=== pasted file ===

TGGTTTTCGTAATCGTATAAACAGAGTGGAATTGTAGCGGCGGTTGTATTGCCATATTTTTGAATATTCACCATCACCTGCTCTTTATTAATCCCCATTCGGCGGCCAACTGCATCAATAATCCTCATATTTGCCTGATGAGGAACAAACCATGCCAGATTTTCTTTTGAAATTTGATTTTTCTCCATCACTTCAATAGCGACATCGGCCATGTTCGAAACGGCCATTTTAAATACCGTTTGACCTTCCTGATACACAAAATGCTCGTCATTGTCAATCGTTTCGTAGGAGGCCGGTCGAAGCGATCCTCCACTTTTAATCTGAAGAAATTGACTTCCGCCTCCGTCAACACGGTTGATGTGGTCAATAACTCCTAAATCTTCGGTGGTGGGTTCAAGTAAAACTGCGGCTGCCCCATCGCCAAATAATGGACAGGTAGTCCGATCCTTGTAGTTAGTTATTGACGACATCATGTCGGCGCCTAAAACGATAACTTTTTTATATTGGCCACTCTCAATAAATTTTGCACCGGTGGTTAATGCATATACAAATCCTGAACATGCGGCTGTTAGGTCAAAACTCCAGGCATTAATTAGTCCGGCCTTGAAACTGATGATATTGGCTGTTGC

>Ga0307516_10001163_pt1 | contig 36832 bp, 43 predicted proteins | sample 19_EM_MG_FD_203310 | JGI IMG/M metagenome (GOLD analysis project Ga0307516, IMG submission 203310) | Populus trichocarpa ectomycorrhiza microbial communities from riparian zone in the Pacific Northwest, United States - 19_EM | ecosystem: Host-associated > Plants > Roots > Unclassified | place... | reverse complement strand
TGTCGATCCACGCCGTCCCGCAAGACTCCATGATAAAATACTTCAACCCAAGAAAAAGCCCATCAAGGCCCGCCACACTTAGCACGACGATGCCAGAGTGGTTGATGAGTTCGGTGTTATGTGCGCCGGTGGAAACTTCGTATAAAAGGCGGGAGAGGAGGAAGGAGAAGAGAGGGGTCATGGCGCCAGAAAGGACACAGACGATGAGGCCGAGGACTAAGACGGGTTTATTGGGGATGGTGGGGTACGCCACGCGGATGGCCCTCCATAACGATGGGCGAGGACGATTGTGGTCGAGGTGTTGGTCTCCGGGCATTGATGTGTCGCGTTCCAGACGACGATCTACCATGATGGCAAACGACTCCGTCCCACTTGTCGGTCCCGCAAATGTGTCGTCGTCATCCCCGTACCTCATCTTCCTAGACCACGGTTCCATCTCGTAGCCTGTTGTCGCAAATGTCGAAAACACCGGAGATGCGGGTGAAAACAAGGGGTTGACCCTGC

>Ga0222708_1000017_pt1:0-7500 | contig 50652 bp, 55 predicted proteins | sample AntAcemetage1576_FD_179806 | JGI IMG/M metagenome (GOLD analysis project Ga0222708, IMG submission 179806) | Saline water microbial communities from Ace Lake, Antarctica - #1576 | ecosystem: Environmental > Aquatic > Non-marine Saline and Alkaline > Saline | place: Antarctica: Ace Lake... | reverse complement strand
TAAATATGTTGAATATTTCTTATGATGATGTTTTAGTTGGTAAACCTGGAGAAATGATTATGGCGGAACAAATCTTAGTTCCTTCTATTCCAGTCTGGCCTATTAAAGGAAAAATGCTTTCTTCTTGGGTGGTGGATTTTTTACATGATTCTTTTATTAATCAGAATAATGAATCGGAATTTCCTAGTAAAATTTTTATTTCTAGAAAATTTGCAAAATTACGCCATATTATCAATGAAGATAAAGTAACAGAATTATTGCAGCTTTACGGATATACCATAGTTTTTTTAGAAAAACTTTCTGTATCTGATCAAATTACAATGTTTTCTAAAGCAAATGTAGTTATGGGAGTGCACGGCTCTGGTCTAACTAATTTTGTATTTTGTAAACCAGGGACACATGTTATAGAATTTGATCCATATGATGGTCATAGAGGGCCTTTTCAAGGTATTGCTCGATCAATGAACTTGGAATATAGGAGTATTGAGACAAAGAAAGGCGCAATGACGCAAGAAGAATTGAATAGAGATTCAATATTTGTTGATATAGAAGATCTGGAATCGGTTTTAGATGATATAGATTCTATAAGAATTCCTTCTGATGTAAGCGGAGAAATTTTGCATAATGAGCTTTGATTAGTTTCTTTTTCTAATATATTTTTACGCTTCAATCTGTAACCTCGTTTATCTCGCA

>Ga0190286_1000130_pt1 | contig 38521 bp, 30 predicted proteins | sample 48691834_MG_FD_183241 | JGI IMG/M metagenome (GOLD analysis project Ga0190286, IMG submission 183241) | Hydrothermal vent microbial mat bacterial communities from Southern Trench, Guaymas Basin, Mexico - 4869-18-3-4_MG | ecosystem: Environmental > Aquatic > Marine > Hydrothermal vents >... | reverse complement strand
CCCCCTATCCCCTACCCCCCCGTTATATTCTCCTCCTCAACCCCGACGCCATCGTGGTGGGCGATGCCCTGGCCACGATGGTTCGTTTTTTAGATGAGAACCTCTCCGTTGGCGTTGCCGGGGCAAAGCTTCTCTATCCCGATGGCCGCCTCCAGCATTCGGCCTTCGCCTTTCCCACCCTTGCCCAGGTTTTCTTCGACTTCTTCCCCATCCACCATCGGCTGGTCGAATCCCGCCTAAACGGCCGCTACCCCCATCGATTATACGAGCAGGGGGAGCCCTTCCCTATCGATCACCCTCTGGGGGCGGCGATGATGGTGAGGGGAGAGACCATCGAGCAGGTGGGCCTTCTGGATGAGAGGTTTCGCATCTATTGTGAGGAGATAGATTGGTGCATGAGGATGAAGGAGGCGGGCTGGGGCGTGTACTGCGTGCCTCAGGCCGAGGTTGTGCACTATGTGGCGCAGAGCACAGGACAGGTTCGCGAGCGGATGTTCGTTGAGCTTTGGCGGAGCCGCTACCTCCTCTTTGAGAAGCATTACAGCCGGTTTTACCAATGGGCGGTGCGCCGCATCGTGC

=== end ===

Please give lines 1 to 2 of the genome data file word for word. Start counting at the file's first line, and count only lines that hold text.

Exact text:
TGGTTTTCGTAATCGTATAAACAGAGTGGAATTGTAGCGGCGGTTGTATTGCCATATTTTTGAATATTCACCATCACCTGCTCTTTATTAATCCCCATTCGGCGGCCAACTGCATCAATAATCCTCATATTTGCCTGATGAGGAACAAACCATGCCAGATTTTCTTTTGAAATTTGATTTTTCTCCATCACTTCAATAGCGACATCGGCCATGTTCGAAACGGCCATTTTAAATACCGTTTGACCTTCCTGATACACAAAATGCTCGTCATTGTCAATCGTTTCGTAGGAGGCCGGTCGAAGCGATCCTCCACTTTTAATCTGAAGAAATTGACTTCCGCCTCCGTCAACACGGTTGATGTGGTCAATAACTCCTAAATCTTCGGTGGTGGGTTCAAGTAAAACTGCGGCTGCCCCATCGCCAAATAATGGACAGGTAGTCCGATCCTTGTAGTTAGTTATTGACGACATCATGTCGGCGCCTAAAACGATAACTTTTTTATATTGGCCACTCTCAATAAATTTTGCACCGGTGGTTAATGCATATACAAATCCTGAACATGCGGCTGTTAGGTCAAAACTCCAGGCATTAATTAGTCCGGCCTTGAAACTGATGATATTGGCTGTTGC

>Ga0307516_10001163_pt1 | contig 36832 bp, 43 predicted proteins | sample 19_EM_MG_FD_203310 | JGI IMG/M metagenome (GOLD analysis project Ga0307516, IMG submission 203310) | Populus trichocarpa ectomycorrhiza microbial communities from riparian zone in the Pacific Northwest, United States - 19_EM | ecosystem: Host-associated > Plants > Roots > Unclassified | place... | reverse complement strand